The application of DNA fingerprinting in the analysis of gynogenesis in tilapia
ABSTRACT The technique of DNA fingerprinting using human minisatellite probes is applied to the study of gynogenetically derived fish in two tilapia species, Oreochromis aureus and O. niloticus. In O. aureus, analysis of the progeny of a cross between two putative mitogynes provides unexpected evidence of transmission of some paternal DNA during gynogenesis. In O. niloticus, DNA fingerprinting provides confirmation of exclusively maternal transmission during gynogenesis but mitogynes and meiogynes cannot be distinguished unambiguously.
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ABSTRACT: We have successfully performed interspecific androgenesis between two cyprinid species. Gamma-ray irradiated eggs of common carp were fertilized with fresh and cryopreserved sperm of three different goldfish varieties and the haploid embryos were then heat-shocked to restore diploidy and to produce viable offspring. Androgenic diploid goldfish progenies from over a dozen different experiments were screened for four phenotypic markers several times. Color and other phenotypic markers characteristic of goldfish were found exclusively among androgenetic goldfish progenies; no markers originating from common carp were detected in over 1500 individuals investigated visually.RAPD assay was used to compare the parents and the offspring at the genomic level. The RAPD pattern of the androgenetic goldfish contained exclusively paternal bands, thereby confirming the results of the phenotypic analysis. According to our knowledge, this is the first successful interspecific androgenesis performed with two different species resulting in viable offspring.Key words: RAPD, whole genome manipulation, nuclear-mitochondrial incompatibility.Genome 02/2011; 41(4):573-579. DOI:10.1139/gen-41-4-573 · 1.56 Impact Factor
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ABSTRACT: Gynogenesis is thought to be a useful method to generate fully inbred lines in teleost fish. Endomitosis, which refers to the inhibition of first mitosis, should lead to fully homozygous offspring. In this study, the optimal conditions to induce mitogynogenesis (endomitosis) by heat shocking of the eggs were determined in the African catfish Clarias gariepinus. Comparable survival rates were obtained with a shock of 40°C applied for 1 min and a shock of 39°C applied for 1.5–2 min. Applying the shock around 20 or 37 min after activation resulted in the highest survival rates (ca. 5% relative to the positive control). The amount of inbreeding (homozygosity) and paternal contamination were assayed by using polymorphic microsatellite DNA markers. In less than 1% of the offspring paternal alleles were present, indicating a true gynogenic background for most of the progeny. Meiogynogenetic and mitogynogenetic C. gariepinus showed a fair amount of residual heterozygosity (respectively 86% and 75% for one of the markers). Heterozygous catfish obtained through mitogynogenesis were attributed to the (simultaneous) presence of meiogynogens. In addition, we prove that the sex determining system of African catfish C. gariepinus is heterogametic in the male (XY/XX).Aquaculture 05/2000; 185(1):25-42. DOI:10.1016/S0044-8486(99)00339-7 · 1.83 Impact Factor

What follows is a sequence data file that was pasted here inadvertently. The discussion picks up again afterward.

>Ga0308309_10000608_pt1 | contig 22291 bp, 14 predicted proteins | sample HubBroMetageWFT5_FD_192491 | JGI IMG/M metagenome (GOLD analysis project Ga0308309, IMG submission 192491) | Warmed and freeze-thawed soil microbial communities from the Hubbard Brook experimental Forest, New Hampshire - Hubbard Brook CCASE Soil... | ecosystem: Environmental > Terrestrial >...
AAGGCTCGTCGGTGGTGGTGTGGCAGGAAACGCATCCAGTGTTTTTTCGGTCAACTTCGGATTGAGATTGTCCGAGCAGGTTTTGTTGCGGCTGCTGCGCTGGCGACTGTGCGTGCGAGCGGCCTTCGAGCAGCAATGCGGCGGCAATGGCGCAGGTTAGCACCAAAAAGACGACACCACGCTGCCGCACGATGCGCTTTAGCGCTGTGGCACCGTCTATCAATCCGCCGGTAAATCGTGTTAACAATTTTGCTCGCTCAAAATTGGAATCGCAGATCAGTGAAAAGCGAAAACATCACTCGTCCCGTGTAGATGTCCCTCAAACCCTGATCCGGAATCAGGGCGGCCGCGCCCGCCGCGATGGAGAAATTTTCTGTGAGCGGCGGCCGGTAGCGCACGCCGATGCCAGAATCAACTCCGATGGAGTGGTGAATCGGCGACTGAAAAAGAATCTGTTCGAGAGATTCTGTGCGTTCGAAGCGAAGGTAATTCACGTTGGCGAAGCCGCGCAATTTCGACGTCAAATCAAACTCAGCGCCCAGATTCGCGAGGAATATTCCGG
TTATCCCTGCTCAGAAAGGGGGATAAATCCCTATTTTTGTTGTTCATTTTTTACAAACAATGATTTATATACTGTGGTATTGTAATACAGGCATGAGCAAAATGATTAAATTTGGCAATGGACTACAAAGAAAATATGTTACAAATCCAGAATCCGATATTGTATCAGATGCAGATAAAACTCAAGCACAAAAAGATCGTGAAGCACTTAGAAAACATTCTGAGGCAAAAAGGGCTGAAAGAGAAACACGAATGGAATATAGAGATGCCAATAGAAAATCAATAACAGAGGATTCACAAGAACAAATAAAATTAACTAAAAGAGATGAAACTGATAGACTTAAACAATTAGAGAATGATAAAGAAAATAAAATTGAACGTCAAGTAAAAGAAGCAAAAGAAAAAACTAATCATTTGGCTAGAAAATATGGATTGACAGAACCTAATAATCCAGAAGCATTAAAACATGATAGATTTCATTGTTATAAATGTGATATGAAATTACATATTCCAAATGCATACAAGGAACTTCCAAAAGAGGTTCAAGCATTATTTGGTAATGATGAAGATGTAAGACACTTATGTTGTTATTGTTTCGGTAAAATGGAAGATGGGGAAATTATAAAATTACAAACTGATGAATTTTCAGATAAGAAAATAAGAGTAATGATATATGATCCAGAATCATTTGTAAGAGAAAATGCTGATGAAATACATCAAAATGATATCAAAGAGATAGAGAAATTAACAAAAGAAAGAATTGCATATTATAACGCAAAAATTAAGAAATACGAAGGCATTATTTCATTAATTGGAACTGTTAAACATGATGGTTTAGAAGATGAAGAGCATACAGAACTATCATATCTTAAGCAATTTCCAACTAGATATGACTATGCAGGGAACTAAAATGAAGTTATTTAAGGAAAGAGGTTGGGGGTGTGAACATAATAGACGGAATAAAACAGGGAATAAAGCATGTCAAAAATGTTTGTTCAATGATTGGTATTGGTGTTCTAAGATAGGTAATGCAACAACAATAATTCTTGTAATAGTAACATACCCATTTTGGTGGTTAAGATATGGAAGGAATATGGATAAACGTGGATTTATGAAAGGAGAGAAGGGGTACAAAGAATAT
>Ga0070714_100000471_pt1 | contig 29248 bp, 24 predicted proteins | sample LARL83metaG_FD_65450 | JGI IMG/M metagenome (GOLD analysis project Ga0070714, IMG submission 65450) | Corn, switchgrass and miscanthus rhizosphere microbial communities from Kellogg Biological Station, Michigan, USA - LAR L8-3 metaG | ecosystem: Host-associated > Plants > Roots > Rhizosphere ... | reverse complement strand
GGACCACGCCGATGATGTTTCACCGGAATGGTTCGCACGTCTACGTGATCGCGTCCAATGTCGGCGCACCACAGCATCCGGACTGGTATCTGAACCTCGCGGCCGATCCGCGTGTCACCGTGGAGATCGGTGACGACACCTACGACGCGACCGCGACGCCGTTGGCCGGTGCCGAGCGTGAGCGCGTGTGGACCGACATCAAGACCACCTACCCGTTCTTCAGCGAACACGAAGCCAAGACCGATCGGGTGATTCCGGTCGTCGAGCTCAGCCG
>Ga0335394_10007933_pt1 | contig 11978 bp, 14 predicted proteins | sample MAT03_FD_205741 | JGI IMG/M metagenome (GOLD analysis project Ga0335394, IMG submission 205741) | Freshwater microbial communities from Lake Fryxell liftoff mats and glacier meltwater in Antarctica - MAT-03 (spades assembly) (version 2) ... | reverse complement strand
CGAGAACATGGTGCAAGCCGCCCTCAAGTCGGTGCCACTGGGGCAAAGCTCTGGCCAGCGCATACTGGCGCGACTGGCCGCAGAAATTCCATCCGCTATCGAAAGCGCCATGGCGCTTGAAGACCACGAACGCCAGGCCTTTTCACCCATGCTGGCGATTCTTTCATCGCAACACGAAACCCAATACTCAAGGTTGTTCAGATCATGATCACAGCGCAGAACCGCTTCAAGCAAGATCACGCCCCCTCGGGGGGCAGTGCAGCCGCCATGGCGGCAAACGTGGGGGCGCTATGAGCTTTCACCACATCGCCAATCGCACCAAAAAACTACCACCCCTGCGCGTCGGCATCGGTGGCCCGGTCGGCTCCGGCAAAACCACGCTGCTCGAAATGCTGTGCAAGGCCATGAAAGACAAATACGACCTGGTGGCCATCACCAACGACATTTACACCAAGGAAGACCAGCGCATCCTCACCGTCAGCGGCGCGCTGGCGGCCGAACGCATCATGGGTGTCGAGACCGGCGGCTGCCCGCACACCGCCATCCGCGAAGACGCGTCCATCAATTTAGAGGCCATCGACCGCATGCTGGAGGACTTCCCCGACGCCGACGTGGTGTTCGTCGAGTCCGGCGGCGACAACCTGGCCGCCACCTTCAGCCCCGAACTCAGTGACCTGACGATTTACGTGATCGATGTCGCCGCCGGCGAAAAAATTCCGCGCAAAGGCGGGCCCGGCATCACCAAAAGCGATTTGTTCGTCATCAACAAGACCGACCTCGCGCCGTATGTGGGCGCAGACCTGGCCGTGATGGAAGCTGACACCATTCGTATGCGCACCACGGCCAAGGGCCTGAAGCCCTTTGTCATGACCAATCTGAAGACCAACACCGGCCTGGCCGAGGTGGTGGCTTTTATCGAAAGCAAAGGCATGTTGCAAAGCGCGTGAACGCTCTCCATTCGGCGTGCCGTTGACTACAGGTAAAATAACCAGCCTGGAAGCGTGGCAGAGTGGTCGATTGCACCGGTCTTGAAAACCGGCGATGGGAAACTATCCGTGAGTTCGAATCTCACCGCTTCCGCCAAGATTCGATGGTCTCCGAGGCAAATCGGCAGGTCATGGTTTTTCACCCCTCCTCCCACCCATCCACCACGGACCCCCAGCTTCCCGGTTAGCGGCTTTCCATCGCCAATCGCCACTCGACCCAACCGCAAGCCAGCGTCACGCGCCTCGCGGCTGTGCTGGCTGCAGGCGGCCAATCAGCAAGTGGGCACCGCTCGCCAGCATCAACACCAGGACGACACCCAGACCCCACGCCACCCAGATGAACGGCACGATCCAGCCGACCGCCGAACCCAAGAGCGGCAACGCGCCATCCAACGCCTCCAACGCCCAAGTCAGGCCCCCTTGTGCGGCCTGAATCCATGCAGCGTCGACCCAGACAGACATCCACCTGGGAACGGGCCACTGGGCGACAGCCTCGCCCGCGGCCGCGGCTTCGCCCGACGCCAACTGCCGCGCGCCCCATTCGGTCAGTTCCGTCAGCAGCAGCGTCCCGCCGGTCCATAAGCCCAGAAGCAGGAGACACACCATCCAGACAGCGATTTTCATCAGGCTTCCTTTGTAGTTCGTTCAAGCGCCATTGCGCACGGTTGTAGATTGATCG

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ABSTRACT: The Amazon molly, Poecilia formosa, is an all-female fish of hybrid origin which reproduces by gynogenesis, i.e. it depends on sperm of males of closely related species to trigger parthenogenetic development of the embryo. Therefore the offspring is clonal and identical to the mother. In rare cases the exclusion mechanism fails and paternal introgression occurs. This may result either in triploid offspring - if the whole haploid chromosome set of the sperm fuses with the diploid egg nucleus - or in siblings with microchromosomes - if only subgenomic amounts of paternal DNA are included. In one of our diploid, microchromosome-carrying laboratory stocks we observed eight triploid individuals which all developed into males. We investigated the mitotic and meiotic chromosomes, the synaptonemal complex (SC), and sperm production of these males, and compared them to males of the gonochoristic parental species (P. latipinna and P. mexicana) and their hybrids. This comparison revealed that P. formosa males are functional males with reduced effective fertility. They show a deviation from the typical 23 bivalents in the synaptonemal complexes as well as in diakinesis due to the triploid state. They produced offspring but only with gynogenetic Amazon molly females. This shows that the probably aneuploid sperm from P. formosa males can trigger parthenogenetic development of unreduced eggs.Cytogenetics and cell genetics 02/2000; 91(1-4):148-56. DOI:10.1159/000056836